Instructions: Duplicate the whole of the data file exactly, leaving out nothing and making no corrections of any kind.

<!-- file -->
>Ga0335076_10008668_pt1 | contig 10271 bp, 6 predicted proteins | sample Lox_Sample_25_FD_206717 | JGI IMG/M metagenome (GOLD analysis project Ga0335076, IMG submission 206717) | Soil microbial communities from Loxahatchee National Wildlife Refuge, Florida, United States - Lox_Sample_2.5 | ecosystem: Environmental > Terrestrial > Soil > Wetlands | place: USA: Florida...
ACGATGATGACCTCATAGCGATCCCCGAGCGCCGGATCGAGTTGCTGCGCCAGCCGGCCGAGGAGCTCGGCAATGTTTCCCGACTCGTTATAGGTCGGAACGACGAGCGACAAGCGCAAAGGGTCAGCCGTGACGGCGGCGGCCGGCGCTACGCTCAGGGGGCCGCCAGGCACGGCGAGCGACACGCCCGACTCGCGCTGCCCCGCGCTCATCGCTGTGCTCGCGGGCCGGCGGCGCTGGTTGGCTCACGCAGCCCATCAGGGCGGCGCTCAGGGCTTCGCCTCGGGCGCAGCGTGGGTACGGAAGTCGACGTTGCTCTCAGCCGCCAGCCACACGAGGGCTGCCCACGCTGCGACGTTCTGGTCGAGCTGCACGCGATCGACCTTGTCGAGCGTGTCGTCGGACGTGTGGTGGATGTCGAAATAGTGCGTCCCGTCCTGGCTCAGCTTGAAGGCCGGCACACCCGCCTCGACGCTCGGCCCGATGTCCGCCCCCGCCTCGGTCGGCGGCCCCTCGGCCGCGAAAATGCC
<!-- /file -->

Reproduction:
>Ga0335076_10008668_pt1 | contig 10271 bp, 6 predicted proteins | sample Lox_Sample_25_FD_206717 | JGI IMG/M metagenome (GOLD analysis project Ga0335076, IMG submission 206717) | Soil microbial communities from Loxahatchee National Wildlife Refuge, Florida, United States - Lox_Sample_2.5 | ecosystem: Environmental > Terrestrial > Soil > Wetlands | place: USA: Florida...
ACGATGATGACCTCATAGCGATCCCCGAGCGCCGGATCGAGTTGCTGCGCCAGCCGGCCGAGGAGCTCGGCAATGTTTCCCGACTCGTTATAGGTCGGAACGACGAGCGACAAGCGCAAAGGGTCAGCCGTGACGGCGGCGGCCGGCGCTACGCTCAGGGGGCCGCCAGGCACGGCGAGCGACACGCCCGACTCGCGCTGCCCCGCGCTCATCGCTGTGCTCGCGGGCCGGCGGCGCTGGTTGGCTCACGCAGCCCATCAGGGCGGCGCTCAGGGCTTCGCCTCGGGCGCAGCGTGGGTACGGAAGTCGACGTTGCTCTCAGCCGCCAGCCACACGAGGGCTGCCCACGCTGCGACGTTCTGGTCGAGCTGCACGCGATCGACCTTGTCGAGCGTGTCGTCGGACGTGTGGTGGATGTCGAAATAGTGCGTCCCGTCCTGGCTCAGCTTGAAGGCCGGCACACCCGCCTCGACGCTCGGCCCGATGTCCGCCCCCGCCTCGGTCGGCGGCCCCTCGGCCGCGAAAATGCC